If team names offend, must they change?
| BOULDER, COLO.
Suzan Shown Harjo, part Cheyenne and part Muskogee, is 100 percent opposed to the use of Redskins as the team name used by Washington of the National Football League: "It's the most degrading word that's used to refer to us in the English language. It's offensive because it's meant to be. It's mean and nasty."
Indeed, an ethnic-studies professor at the University of Colorado, Deward Walker, says calling the team the Washington Redskins is no different than using other derogatory racial terms that would be clearly unacceptable. Or, Ms. Harjo suggests for example, calling the team the "Washington White Trash."
It's an odious word with lineage to bounty-hunting days, Harjo says, and is simply "wrongheaded."
For these reasons, and more, Harjo is leading the battle to get the Redskins to stop using the descriptive. It's still early in the fourth quarter, but she seems to be winning.
This celebrated case is generating vigorous discussion nationwide involving other sports teams calling themselves names based on native-American culture.
Examples: In mid-February, Indian Bend Elementary School in Phoenix changed its name from the Tomahawks to Thunderbird. In Scarborough, Maine, the school board is consulting with students concerning the high school's Redskins name; the board is expected to consider the situation this month.
And in Urbana-Champaign, University of Illinois trustees who voted a decade ago to keep Chief Illiniwek as a symbol are under vigorous attack and now say they will discuss it anew. In a recent meeting at the university, the Society for the Study of the Indigenous Language of the Americas adopted a resolution calling for the chief to be replaced by a symbol "that does not promote inaccurate, anachronistic, and damaging stereotypes of native American people."
Last year, after spending much of the '90s in court, a three-judge Trademark Trial and Appeal Board agreed with Harjo and six others and canceled the trademark protection Washington had for its Redskins name. The panel said the word "may disparage native Americans and may bring them into contempt or disrepute."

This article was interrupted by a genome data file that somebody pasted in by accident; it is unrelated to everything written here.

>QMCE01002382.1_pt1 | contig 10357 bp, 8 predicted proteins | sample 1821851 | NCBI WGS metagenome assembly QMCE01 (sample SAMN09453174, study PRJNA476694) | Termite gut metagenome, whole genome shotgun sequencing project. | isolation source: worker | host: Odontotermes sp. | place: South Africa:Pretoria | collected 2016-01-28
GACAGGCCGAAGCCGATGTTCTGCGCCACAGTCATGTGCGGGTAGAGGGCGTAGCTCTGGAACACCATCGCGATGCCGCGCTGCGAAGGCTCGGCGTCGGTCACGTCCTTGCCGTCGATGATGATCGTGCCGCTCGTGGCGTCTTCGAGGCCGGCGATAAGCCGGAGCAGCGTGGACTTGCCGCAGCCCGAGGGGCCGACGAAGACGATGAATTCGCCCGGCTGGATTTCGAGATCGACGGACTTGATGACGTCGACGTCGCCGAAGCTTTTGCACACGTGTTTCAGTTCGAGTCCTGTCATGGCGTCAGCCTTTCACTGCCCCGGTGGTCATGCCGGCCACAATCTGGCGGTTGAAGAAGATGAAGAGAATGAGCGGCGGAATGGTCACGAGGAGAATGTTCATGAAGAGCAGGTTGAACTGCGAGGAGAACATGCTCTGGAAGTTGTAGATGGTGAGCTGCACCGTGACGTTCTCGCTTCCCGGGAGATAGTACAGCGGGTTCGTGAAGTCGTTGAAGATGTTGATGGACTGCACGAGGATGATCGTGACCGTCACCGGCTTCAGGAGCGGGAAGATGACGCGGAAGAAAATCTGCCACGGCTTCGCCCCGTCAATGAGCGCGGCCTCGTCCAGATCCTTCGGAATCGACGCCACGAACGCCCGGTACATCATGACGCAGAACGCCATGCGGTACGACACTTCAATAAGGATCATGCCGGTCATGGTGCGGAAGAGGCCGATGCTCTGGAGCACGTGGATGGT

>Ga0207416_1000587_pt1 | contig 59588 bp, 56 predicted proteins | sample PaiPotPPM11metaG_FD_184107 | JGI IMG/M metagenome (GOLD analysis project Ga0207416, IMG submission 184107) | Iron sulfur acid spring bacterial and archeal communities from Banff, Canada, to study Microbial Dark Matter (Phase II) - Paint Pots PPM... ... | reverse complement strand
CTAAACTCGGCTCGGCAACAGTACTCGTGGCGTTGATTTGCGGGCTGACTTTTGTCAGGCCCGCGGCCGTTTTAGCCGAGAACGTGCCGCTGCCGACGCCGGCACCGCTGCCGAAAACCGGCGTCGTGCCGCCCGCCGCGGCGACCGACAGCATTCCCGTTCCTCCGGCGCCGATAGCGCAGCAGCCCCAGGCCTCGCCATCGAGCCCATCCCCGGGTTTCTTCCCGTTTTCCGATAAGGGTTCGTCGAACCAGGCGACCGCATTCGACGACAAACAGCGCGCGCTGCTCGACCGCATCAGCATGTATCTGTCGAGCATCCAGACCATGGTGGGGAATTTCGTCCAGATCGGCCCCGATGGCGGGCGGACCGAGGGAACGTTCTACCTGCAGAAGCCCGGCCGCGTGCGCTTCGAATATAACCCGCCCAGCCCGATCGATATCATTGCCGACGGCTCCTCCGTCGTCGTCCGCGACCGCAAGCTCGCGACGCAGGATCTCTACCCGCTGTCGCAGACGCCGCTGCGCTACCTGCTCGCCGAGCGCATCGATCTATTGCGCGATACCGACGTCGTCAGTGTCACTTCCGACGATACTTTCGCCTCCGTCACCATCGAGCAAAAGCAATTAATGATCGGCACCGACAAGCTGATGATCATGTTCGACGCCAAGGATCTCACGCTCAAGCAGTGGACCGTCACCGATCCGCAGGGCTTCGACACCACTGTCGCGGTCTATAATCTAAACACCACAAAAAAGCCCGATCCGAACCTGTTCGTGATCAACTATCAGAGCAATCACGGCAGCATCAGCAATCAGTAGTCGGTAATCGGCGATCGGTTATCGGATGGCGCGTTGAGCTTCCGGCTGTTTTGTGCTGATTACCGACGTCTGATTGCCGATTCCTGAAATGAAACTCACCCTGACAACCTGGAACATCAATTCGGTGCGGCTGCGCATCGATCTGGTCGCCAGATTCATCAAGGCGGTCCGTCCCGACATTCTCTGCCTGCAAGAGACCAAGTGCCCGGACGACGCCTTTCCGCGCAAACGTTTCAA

An attorney for the Redskins, Robert Raskopf of White & Case in New York City, says the suit is based on two key points - that use of the term is scandalous and disparaging. Mr. Raskopf says Harjo and her group lost on the scandalous claim, so he is now asking for a review and a new trial on the disparagement charge.
The ruling, if upheld (it's currently being reviewed by a US District Court in Washington, D.C.; when this decision will come is not known), will mean the Washington football team no longer will have exclusive right to use the familiar Redskin logo that appears on helmets and in a variety of other marketing activities. Without trademark protection, which ensures exclusivity, the financial advantages largely disappear, as they do for any product.
"It was truly a landmark decision," says Stephen Baird, an attorney in Minneapolis for Fish & Richardson, who handled the case pro bono for seven years for the native Americans. Never before, he says, has trademark protection been canceled because it "comprised racial slurs."
The ruling, if it stands, does not force Washington to drop its Redskins name. That would require further court action. But Baird says, "If I had to look into a crystal ball, I believe that eventually the team will change its name. There's no place for these logos in a compassionate society."
Indeed, it may be that social pressure will force the Redskins and others - including two other prominent professional teams, the Cleveland Indians (with the Chief Wahoo logo) and the Atlanta Braves (with the tomahawk chop) - to bow down.
Several college teams have changed. The former Stanford Indians are the Cardinal; the former Dartmouth Indians are the Big Green. The University of Oklahoma, Harjo says, dropped its mascot, Little Red, in 1970. Harjo says that among athletic teams with Indians or variations in their names, about one-third have switched to something else.